In Berlin's huge Olympic Stadium, packed by 110,000 spectators, Reichsführer Adolf Hitler stopped chatting with his good friend Cinemactress Leni Riefenstahl, official Olympic photographer, long enough to discharge last week his sole function at the XIth Olympic Games. Said he: "I proclaim open the Olympic Games of Berlin, celebrating the XIth Olympiad of the modern era." Trumpets sounded across the arena. On a flagpole, the Olympic Flagwhite with five interlocking circles representing the five continentswas slowly raised. Outside the stadium, guns boomed. Atop the staircase at the East gate appeared the last runner of the 3,000 who had relayed the Olympic Flame from Olympia in Greece. He scampered down the steps, paddled across the arena, trotted up the west stairs to a platform, dipped his torch. The Olympic Fire flared up from its bowl and the Games were under way.
Parade. First item on the program was the parade. The Olympic Bell tolled and into the stadium marched 5,000 athletes. Leading, because their country started the Olympic Games in 776 B. C., were the Greeks. Next, at the head of the German alphabetical list were the Egyptians. Loudest applause went to Austrians who gave the Nazi salute, to goose-stepping Bulgarians, to a Swiss flag-bearer who did juggling tricks. English athletes got few cheers. Next to last, the U. S. team members saluted Realmleader Hitler by placing their straw hats over their hearts. The crowd shouted, whistled, clapped in unison. The noise was soon drowned by the ovation for the German team which, as host, entered the arena last of all. When all the athletes had lined up neatly on the green infield, Dr. Theodor Lewald, head of the German Organizing Committee, made a 20-minute speech to introduce Herr Hitler, who, dressed in a brown uniform, had arrived an hour before.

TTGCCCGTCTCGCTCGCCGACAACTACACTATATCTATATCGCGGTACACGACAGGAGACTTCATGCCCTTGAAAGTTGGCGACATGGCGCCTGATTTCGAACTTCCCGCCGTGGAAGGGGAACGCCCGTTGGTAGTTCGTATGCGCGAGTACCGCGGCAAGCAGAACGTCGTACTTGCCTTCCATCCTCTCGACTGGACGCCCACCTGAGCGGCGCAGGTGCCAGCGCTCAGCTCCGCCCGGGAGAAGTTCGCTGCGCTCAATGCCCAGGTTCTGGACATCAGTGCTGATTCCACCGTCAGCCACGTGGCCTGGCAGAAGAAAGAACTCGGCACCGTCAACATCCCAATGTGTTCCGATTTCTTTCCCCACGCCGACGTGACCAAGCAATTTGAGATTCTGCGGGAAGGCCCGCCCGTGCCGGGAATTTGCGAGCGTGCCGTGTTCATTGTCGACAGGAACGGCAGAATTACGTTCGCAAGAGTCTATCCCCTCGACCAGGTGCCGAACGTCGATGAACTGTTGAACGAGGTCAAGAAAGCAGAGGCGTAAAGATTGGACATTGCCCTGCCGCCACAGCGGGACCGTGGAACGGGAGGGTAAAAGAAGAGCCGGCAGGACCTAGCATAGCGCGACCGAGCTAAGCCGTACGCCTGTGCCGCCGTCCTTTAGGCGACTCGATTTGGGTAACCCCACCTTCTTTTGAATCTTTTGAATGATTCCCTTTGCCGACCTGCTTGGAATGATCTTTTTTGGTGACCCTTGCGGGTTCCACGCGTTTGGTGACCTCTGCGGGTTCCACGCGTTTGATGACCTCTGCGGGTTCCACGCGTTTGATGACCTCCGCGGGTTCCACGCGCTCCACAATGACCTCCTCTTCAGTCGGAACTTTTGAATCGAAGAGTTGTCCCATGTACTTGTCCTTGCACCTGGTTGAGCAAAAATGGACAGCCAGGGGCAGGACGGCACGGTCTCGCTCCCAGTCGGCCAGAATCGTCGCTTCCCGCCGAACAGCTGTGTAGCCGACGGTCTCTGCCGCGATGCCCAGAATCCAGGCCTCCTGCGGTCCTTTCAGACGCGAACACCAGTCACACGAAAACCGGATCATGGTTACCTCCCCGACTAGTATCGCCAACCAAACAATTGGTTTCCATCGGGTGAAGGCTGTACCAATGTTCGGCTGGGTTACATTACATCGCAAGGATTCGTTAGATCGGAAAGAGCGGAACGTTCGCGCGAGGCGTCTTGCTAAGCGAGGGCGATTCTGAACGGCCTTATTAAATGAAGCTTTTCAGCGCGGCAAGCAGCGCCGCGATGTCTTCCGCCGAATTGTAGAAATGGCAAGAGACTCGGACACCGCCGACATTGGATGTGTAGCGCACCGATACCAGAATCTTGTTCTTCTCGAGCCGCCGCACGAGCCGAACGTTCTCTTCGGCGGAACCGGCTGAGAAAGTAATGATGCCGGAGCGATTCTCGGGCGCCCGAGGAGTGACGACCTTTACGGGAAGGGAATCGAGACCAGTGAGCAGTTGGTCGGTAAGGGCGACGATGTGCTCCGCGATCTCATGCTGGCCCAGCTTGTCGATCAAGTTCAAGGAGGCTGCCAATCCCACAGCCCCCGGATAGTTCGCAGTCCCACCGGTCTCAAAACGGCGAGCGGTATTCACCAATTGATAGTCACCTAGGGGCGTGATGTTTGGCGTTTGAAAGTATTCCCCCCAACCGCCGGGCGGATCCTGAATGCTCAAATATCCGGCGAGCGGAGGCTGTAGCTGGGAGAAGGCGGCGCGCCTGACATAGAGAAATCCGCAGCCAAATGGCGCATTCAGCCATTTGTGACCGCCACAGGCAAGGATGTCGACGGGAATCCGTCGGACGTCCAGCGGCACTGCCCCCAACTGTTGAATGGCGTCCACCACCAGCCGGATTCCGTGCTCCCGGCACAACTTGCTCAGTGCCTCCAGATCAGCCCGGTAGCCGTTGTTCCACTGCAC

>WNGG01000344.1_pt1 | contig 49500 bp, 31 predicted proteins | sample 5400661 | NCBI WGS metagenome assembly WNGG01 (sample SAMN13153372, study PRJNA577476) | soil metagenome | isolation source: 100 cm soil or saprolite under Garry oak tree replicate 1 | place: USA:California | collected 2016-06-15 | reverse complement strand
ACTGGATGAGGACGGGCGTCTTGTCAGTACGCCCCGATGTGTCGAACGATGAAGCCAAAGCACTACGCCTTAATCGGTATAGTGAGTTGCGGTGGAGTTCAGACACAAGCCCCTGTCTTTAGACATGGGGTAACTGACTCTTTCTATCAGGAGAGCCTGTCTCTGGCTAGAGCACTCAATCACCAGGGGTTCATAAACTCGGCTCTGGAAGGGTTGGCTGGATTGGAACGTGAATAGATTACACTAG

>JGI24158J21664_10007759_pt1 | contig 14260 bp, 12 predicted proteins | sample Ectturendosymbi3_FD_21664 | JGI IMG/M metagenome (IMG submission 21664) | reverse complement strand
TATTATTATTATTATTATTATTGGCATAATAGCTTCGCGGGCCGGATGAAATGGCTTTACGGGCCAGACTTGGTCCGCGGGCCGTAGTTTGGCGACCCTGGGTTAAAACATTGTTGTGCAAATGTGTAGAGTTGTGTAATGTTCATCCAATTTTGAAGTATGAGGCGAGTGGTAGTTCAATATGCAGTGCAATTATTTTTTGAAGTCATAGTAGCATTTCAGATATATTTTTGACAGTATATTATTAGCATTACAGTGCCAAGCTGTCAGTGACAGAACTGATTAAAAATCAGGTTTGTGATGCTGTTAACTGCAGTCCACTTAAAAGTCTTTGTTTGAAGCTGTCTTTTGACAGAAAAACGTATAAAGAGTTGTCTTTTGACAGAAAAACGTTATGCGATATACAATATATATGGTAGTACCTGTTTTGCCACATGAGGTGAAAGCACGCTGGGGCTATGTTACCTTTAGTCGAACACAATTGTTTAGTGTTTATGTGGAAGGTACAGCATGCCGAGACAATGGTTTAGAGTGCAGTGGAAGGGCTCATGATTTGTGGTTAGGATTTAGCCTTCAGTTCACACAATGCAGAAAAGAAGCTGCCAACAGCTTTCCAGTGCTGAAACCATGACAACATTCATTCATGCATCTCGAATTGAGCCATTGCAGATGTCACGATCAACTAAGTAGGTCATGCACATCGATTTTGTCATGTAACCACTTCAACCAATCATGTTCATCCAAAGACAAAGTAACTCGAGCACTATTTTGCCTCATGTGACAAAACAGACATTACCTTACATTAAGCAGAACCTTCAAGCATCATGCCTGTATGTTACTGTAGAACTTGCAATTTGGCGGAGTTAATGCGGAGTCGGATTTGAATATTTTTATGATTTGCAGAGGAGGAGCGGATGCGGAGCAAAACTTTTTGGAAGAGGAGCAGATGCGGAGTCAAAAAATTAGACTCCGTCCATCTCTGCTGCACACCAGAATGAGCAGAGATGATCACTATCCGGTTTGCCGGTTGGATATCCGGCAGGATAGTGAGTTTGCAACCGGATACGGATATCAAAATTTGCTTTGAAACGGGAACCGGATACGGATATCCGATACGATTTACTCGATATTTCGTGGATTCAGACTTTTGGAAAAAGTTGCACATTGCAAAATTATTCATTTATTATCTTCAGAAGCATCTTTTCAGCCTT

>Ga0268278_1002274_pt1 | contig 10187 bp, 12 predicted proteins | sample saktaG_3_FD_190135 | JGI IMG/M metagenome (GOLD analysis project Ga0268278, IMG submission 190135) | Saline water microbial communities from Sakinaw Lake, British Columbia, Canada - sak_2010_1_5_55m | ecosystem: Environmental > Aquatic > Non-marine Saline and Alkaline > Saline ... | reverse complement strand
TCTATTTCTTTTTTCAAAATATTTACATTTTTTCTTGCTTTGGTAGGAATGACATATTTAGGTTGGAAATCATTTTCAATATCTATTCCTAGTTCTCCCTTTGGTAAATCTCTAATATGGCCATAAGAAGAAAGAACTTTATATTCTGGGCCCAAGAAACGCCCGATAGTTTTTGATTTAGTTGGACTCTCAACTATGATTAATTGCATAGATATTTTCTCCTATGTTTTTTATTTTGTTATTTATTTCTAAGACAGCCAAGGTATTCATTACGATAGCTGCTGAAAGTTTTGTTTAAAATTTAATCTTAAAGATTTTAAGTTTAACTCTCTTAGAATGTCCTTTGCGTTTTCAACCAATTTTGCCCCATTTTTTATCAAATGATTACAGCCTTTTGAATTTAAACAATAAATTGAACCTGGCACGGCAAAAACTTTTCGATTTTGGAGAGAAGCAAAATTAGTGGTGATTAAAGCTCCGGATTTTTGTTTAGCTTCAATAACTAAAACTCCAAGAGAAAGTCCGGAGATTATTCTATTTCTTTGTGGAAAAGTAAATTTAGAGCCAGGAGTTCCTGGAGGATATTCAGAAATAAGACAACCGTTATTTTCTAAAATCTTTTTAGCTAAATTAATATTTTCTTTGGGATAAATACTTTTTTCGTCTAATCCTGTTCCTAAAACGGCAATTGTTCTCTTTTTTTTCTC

Oath. After the ceremony of the Olympic Torch came the Olympic Oath. Gnarled old Spiridon Loues, Greek marathon runner who won the Olympic race in 1896, wobbled out of the ranks to present Herr Hitler with an olive branch. The 50 flag-bearers formed a semicircle in front of the reviewing stand. German Weightlifter Rudolf Ismayr mounted a tiny rostrum, recited through amplifiers so everyone could hear: "We swear that we will take part in the Olympic Games in loyal competition, respecting the regulations which govern them and desirous of participating in them in the true spirit of sportsmanship, for the honor of our country and the glory of sport." A German choir sang Handel's Hallelujah Chorus, the athletes marched slowly out.
Biggest and noisiest in history, the 1936 Olympics were scheduled to last for 16 days. Five thousand athletes from 50 countries will compete in 22 sports, watched by 3,500,000 spectators, recorded by 1,500 reporters. To accommodate all this, Berlin, cheated of the 1916 Olympics by the War, spent $24,000,000 on municipal improvements; a 325-acre Reichssportfeld including four stadiums, an outdoor theatre, basketball courts, pools, a polo field, a gymnasium; and an Olympic Village conveniently close to Staaken Airport which can use it for barracks when the Games are over.